2020 was a doozy. We all need some time to recover. There’s no shortage of books, podcasts, and blogs directed towards reducing stress and anxiety. Here’s a quick overview of 5 popular audiobooks to help narrow your choices and maximize your time.
10% Happier by Dan Harris
The author here is no guru, and he’ll be the first to admit it. This author narrated work is more of a memoir or autobiography than a down and dirty self-help book. It contains a busy professional’s story, getting lost in familiar ways and then navigating to a tangibly better place. He doesn’t overpromise results. Ten percent is probably a reasonable expectation for this casual but useful listen. There is no deep spirituality here, just credible reminders highlighting common mistakes concerning eating, thinking, and office life. Eventually, the author wades into meditation practices that anyone can apply, without a bunch of mystical fluff. The honesty and attitude of the author are endearing and entertaining.
Play It Away by Charlie Hoehn
This one is a quick listen that you can knock out in a few commutes to work. In this one, another overworked and overburdened professional gets back to the basics. The ratings for this book are not as impressive as some of the others in the category. Nonetheless, the book’s brevity and simplicity do not detract from its usefulness. We need regular reminders to play when living in a world that has brushed it aside in the name of success. Our biochemistry, spirituality, and relationships benefit from purposeful recreation. We should not misplace this truth or the reverence for it. There are a few good ideas here for how to accomplish the mission. If all you need is a reminder, you just got it. If you need convincing or a few ideas for execution, download a copy.
You’re Too Good to Feel This Bad by Nate Dallas
Here’s another entertaining audiobook read by the author. This one is much more comprehensive and multi-faceted than the others. Part autobiography, part instruction manual, this book offers just as many questions as it does answers. The author lays out science-backed insights, practical strategies, and then a host of probing questions to sort out on your own. It starts as you would expect, with solid concepts for sleep, breathing, nutrition, and exercise. But once the physical fundamentals are covered, Dr. Dallas quickly moves into psychology and mindset. Chapter by chapter, the exploration sequence leads into finance, relationships, meditation, minimalism, work, leisure, and recreation. This book is like Cliff’s Notes for the 15 other books you intend to read or a summary of 30 hours of guest chats on Joe Rogan.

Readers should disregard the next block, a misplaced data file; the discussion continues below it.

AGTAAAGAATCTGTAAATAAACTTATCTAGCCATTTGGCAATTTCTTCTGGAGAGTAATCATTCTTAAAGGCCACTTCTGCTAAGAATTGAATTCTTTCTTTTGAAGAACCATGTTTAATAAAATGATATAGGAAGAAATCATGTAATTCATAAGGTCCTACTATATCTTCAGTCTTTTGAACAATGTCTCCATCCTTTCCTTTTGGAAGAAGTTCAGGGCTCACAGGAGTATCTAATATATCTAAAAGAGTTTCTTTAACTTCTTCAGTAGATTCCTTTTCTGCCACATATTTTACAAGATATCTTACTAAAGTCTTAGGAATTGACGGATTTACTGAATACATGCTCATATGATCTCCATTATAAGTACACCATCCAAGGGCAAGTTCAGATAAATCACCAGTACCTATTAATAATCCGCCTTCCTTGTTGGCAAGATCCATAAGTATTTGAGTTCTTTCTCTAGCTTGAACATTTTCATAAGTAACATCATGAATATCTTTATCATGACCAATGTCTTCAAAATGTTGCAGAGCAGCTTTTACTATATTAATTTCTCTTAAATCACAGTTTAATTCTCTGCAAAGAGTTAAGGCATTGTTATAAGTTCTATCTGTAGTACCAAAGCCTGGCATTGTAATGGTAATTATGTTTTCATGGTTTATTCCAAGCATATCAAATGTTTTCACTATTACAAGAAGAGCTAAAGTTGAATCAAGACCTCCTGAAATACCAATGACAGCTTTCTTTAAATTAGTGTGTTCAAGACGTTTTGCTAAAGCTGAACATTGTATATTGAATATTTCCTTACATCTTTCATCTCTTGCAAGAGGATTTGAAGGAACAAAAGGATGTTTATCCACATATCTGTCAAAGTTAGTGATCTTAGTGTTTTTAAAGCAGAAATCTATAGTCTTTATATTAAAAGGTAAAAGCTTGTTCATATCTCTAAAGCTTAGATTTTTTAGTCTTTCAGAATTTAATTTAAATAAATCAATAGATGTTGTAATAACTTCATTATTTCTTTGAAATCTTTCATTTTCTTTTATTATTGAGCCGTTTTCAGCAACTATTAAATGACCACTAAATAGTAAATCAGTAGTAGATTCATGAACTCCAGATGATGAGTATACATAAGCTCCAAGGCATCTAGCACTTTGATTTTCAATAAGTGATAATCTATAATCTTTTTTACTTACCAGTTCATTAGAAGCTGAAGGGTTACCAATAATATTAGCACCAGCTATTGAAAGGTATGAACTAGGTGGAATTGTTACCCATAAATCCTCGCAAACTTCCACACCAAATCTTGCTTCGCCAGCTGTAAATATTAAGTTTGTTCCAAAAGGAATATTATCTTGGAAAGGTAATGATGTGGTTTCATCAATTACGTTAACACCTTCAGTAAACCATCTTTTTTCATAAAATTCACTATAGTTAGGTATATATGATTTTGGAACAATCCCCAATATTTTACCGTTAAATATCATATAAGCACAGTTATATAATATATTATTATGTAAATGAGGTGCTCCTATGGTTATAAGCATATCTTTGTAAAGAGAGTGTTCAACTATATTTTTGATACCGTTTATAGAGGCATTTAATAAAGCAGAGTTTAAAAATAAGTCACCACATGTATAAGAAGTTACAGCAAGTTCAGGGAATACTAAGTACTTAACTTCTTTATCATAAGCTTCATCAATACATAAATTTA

The Four Agreements by Don Miguel Ruiz
You can’t sell 8 million copies of a book without some lasting value. This book is an exposition of four profound nuggets of wisdom, purportedly taught by ancient Toltec philosophers. It’s included in this list for stress and anxiety because it combats limiting beliefs to increase freedom and peace. This one feels like a stoic grandfather teaching you a condensed version of Jordan Peterson’s 12 Rules for life. The rules are simple, but the text surrounding them is thoughtful and impactful, which is why we find it translated into 40+ languages. The four agreements seem simple at face value, but they deserve unpacking and contemplation. They are 1-Be impeccable with your word, 2- Don’t take anything personally. 3- Don’t make assumptions. 4- Always do your best. The Four Agreements is an audiobook that you can come back to and discover new benefits the second time through.
Falling Upward by Richard Rohr
A list like this warrants at least one title involving a more spiritual approach. Like many great audiobooks recorded by the author, the listener can hear how the subjects genuinely affected the one writing it. Some may not like the more mystical language but keep in mind that this fellow is a Catholic priest who belongs to the Franciscan order. Listeners should not expect this to be a book on biohacking. Rohr is a friendly mentor, demonstrating a spirit of charity, forgiveness, and letting go. The concept of two modes of thinking, one for the first half of life and another for the second, is useful and insightful. There are many opportunities to pause and ponder deeply on what he is saying. This book is for someone who values wisdom and is seeking new ways of thinking and being. You are sure to come out of it a little more relaxed and a bit lighter on your feet.